At uni, one of the classes I had to undertake was life drawing. This terrified me for two reasons- one being that I had had never used charcoals before and the other being that I wasn't familiar with drawing the human form, let alone a naked one. I was quite scared to put charcoal to paper in case I'd look ridiculous and my work would be terrible, but my teacher put my mind at ease. He always said that the mistakes made on paper were beautiful- they showed growth and gave character to an artwork.
A mistake is the most beautiful thing in the world, man. It is the only way you can get to some place you never been before. I try to make as many as I can. Making a mistake is the only way that you can grow. E.W. Waignwright, Jazz Drummer
In my teaching profession, we rely heavily on feedback. It's such an important tool in helping us to improve on our teaching practice and find out what we need to focus on. We have yearly reviews, surveys and multiple pages of data to sort through. The data drives me crazy, but it's invaluable when it comes to graphing how my VCE students went in their exams, and teaching explicitly to the areas they need to focus on more.
In art lessons, especially Year 11 and 12, a key part of learning is to keep everything you've created, even the mistakes. Annotate them, learn from them and develop something even bigger and better. Acknowledge the mistakes. No one is perfect, and people understand when we need to rework what we create. Those who take pleasure in simply seeing us fail and have nothing to offer are not worth or time or energy.
I'll say it again. We're not perfect. It's OK to fail! There will be times where we make mistakes, stuff up and we need to rely on feedback from others to help guide us in a new direction. Constructive criticism is invaluable, and it's nice to validate readers who take the time to offer it. There's no point in indulging outright negativity and giving it attention, you don't want to give your precious time and energy to those who will suck you dry emotionally! I personally feel like it's good bloggy karma to give attention and value to those who take the time to offer advice in a positive fashion.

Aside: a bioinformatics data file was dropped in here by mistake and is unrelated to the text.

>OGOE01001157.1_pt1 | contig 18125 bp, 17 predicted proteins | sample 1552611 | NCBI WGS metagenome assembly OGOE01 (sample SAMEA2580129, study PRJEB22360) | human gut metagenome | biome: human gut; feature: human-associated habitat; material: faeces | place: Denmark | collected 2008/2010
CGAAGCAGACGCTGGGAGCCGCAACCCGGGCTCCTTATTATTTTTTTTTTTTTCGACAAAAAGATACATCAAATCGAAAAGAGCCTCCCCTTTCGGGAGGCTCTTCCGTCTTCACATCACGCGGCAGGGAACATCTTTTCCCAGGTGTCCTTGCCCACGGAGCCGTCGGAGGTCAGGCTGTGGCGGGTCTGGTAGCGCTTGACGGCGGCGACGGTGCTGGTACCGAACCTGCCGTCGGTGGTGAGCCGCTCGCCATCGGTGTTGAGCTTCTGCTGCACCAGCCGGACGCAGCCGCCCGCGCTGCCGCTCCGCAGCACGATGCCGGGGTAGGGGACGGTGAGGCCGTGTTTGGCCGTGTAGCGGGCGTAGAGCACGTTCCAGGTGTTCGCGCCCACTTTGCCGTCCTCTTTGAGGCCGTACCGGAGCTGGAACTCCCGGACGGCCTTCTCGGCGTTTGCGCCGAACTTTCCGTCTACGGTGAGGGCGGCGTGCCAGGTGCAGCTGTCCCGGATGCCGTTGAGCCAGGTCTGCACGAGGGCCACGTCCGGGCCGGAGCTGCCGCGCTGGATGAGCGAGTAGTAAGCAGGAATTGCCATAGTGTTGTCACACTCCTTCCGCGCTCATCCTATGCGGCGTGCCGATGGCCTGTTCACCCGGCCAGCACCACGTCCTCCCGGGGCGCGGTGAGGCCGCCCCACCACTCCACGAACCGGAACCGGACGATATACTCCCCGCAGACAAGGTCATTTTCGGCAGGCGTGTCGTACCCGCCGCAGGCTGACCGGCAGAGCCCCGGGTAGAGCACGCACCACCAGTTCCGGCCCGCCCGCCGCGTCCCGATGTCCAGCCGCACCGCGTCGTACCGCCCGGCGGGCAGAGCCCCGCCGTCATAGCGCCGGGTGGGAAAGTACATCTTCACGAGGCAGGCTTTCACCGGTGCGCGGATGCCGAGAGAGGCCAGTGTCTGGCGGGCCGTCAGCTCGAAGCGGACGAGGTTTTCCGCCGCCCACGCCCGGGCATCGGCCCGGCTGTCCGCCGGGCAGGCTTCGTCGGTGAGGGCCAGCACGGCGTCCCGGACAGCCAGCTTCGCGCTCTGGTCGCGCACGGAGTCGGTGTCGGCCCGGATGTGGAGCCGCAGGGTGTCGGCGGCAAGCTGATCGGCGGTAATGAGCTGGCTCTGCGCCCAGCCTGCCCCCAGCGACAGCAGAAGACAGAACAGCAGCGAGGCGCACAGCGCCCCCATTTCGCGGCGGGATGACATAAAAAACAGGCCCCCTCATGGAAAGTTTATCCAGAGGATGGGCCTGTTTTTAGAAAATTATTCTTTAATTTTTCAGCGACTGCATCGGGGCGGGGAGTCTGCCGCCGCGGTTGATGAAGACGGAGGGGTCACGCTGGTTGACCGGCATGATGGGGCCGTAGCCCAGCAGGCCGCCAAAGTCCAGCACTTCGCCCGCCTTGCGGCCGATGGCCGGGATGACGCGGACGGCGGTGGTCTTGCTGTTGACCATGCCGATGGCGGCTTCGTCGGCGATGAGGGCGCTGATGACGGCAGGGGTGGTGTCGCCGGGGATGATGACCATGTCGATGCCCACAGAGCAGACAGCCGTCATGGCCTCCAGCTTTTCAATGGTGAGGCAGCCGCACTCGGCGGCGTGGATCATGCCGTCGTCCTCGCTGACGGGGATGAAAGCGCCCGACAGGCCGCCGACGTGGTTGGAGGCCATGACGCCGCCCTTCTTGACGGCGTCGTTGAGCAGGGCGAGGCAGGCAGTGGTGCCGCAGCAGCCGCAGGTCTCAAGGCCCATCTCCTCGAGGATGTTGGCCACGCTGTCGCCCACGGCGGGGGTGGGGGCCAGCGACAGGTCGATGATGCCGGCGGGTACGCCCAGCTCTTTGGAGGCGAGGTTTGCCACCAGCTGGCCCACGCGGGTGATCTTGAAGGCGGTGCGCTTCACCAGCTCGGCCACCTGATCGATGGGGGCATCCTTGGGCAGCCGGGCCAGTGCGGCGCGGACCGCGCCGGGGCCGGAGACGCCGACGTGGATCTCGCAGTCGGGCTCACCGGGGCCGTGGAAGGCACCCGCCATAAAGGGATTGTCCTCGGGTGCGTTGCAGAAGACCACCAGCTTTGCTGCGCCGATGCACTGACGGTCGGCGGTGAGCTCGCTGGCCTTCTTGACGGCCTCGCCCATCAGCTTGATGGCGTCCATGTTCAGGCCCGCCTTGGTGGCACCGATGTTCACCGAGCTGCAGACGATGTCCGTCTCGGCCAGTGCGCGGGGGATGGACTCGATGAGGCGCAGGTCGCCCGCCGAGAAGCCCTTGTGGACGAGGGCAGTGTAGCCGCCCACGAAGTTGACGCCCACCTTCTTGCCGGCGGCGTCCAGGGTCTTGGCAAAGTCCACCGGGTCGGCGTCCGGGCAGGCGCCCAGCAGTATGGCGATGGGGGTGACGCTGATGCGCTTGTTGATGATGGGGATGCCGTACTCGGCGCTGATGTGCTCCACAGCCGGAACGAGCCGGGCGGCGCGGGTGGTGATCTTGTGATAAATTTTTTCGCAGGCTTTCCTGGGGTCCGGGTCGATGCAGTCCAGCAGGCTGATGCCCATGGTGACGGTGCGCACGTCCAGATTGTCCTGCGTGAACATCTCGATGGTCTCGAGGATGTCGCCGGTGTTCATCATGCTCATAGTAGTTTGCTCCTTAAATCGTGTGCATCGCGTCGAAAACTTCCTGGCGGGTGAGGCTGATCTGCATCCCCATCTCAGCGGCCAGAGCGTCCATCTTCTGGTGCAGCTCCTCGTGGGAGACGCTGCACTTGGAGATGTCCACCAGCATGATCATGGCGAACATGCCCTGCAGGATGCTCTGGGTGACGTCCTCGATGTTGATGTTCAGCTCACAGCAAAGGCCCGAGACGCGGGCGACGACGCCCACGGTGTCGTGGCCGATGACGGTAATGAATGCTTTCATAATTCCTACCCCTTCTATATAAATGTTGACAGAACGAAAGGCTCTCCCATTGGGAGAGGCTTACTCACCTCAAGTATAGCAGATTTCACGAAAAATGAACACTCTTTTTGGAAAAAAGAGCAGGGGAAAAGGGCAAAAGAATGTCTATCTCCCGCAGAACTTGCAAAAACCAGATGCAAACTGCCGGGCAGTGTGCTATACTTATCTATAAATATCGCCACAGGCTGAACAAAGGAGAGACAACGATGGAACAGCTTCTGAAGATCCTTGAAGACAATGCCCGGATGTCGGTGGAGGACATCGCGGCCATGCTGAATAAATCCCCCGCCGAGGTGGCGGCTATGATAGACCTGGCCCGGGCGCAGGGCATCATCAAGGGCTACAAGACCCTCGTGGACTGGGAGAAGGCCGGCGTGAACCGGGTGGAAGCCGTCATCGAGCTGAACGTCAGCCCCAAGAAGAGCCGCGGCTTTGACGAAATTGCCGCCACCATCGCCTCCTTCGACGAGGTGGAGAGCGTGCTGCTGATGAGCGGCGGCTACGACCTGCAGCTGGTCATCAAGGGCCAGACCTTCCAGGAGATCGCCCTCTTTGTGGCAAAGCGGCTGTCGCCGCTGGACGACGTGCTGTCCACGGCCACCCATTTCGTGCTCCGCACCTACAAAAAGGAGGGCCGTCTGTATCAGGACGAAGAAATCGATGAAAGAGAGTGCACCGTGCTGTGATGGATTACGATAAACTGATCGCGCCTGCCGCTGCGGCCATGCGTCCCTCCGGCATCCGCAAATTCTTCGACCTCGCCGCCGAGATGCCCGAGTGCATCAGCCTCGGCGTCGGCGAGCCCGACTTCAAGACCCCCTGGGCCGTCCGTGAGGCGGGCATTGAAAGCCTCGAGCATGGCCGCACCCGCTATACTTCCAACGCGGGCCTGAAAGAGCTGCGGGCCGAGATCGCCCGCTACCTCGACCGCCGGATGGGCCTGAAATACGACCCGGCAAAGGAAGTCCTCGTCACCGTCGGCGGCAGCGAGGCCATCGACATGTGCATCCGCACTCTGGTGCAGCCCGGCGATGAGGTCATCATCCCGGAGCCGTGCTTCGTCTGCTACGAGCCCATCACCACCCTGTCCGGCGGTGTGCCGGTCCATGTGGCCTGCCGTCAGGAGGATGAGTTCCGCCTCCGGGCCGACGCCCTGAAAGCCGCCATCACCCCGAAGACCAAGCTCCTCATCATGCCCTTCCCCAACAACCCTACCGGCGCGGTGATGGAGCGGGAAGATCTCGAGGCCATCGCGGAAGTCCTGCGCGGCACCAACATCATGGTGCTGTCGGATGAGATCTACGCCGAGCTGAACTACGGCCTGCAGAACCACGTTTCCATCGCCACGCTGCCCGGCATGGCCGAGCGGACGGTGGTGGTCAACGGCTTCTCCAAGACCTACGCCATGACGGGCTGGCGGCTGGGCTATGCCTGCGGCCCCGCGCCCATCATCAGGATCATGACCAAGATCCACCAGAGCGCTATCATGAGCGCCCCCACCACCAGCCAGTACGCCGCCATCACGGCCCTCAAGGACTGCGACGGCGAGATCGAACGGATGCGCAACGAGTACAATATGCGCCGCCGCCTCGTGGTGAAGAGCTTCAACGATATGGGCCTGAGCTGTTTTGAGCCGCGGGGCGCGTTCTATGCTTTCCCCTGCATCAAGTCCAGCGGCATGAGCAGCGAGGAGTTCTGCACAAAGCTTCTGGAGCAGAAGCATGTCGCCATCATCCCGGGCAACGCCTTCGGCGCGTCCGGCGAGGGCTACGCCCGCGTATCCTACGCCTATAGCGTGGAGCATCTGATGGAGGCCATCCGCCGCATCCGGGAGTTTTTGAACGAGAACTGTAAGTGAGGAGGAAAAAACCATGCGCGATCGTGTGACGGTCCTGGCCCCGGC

After ProBlogger I realised that in order to treat my blog seriously and give it the respect it deserves, I needed to adopt the same practice to it as I do my teaching career. My blog is my second job, my life and my home. I needed to start seeking feedback from those who are most valuable to me- my readers- and start tweaking my blog accordingly to reflect the needs and wants of who reads this- while still keeping my voice and personality.
So, here's where I need your help! I have a super short survey about Hummingbird's Song for my readers to complete, and I would be super grateful if you answered it for me. As an added incentive, all those who complete the survey have a chance to win a 5 x 7in print of a Woodland Creatures painting of mine of their choice. And, I'll throw in a block of chocolate too. Win win! x
You can answer 9 teeny tiny questions here! Thank you!
So, it's Ok to make mistakes. It's more than OK. It's OK to have differing opinions and tastes and styles. That's what makes life interesting, isn't it? It's important to use the mistakes to seek feedback and create something even more amazing. Even more important though is to play nice- if you're the one giving the feedback use the sandwich method and coat your constructive criticism with a positive first. After all, as the old saying goes- you catch more flies with honey than vinegar.
Embrace the mistakes guys. Go out and take risks- don't be afraid to fail!